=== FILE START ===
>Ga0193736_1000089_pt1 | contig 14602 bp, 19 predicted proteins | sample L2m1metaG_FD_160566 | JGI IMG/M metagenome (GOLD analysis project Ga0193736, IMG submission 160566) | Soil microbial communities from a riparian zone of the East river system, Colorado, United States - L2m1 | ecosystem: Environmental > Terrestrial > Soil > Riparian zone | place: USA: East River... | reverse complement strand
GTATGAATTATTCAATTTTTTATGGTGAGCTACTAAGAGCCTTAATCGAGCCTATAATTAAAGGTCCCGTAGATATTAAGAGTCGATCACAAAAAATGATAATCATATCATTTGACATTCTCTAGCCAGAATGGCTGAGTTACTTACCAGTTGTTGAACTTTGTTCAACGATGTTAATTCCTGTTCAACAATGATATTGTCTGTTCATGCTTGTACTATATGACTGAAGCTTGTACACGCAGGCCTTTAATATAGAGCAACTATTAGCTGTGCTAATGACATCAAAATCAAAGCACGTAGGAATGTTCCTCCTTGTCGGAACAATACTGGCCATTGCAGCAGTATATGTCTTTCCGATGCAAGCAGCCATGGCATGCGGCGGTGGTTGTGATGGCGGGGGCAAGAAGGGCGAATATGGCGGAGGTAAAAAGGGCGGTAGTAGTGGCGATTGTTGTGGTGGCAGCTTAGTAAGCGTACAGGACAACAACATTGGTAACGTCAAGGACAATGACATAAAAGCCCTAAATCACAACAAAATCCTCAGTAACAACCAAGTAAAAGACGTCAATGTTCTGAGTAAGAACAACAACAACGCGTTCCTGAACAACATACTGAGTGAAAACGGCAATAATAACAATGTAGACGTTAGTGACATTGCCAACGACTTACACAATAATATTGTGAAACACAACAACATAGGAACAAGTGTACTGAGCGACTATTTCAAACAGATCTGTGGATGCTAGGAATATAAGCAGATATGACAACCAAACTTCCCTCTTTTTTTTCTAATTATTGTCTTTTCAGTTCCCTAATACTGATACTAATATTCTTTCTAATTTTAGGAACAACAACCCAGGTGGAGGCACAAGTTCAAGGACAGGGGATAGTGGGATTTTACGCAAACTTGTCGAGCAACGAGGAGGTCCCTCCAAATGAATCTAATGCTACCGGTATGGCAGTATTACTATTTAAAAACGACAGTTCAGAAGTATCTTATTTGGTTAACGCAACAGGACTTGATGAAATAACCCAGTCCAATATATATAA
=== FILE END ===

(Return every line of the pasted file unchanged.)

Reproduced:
>Ga0193736_1000089_pt1 | contig 14602 bp, 19 predicted proteins | sample L2m1metaG_FD_160566 | JGI IMG/M metagenome (GOLD analysis project Ga0193736, IMG submission 160566) | Soil microbial communities from a riparian zone of the East river system, Colorado, United States - L2m1 | ecosystem: Environmental > Terrestrial > Soil > Riparian zone | place: USA: East River... | reverse complement strand
GTATGAATTATTCAATTTTTTATGGTGAGCTACTAAGAGCCTTAATCGAGCCTATAATTAAAGGTCCCGTAGATATTAAGAGTCGATCACAAAAAATGATAATCATATCATTTGACATTCTCTAGCCAGAATGGCTGAGTTACTTACCAGTTGTTGAACTTTGTTCAACGATGTTAATTCCTGTTCAACAATGATATTGTCTGTTCATGCTTGTACTATATGACTGAAGCTTGTACACGCAGGCCTTTAATATAGAGCAACTATTAGCTGTGCTAATGACATCAAAATCAAAGCACGTAGGAATGTTCCTCCTTGTCGGAACAATACTGGCCATTGCAGCAGTATATGTCTTTCCGATGCAAGCAGCCATGGCATGCGGCGGTGGTTGTGATGGCGGGGGCAAGAAGGGCGAATATGGCGGAGGTAAAAAGGGCGGTAGTAGTGGCGATTGTTGTGGTGGCAGCTTAGTAAGCGTACAGGACAACAACATTGGTAACGTCAAGGACAATGACATAAAAGCCCTAAATCACAACAAAATCCTCAGTAACAACCAAGTAAAAGACGTCAATGTTCTGAGTAAGAACAACAACAACGCGTTCCTGAACAACATACTGAGTGAAAACGGCAATAATAACAATGTAGACGTTAGTGACATTGCCAACGACTTACACAATAATATTGTGAAACACAACAACATAGGAACAAGTGTACTGAGCGACTATTTCAAACAGATCTGTGGATGCTAGGAATATAAGCAGATATGACAACCAAACTTCCCTCTTTTTTTTCTAATTATTGTCTTTTCAGTTCCCTAATACTGATACTAATATTCTTTCTAATTTTAGGAACAACAACCCAGGTGGAGGCACAAGTTCAAGGACAGGGGATAGTGGGATTTTACGCAAACTTGTCGAGCAACGAGGAGGTCCCTCCAAATGAATCTAATGCTACCGGTATGGCAGTATTACTATTTAAAAACGACAGTTCAGAAGTATCTTATTTGGTTAACGCAACAGGACTTGATGAAATAACCCAGTCCAATATATATAA